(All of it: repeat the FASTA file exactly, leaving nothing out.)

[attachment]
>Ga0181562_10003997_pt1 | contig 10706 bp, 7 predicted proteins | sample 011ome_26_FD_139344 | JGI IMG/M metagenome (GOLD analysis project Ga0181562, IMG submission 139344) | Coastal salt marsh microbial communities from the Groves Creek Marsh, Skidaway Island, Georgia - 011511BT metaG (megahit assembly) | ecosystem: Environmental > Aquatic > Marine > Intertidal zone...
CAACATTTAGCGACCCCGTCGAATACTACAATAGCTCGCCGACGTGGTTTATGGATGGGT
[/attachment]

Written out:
>Ga0181562_10003997_pt1 | contig 10706 bp, 7 predicted proteins | sample 011ome_26_FD_139344 | JGI IMG/M metagenome (GOLD analysis project Ga0181562, IMG submission 139344) | Coastal salt marsh microbial communities from the Groves Creek Marsh, Skidaway Island, Georgia - 011511BT metaG (megahit assembly) | ecosystem: Environmental > Aquatic > Marine > Intertidal zone...
CAACATTTAGCGACCCCGTCGAATACTACAATAGCTCGCCGACGTGGTTTATGGATGGGT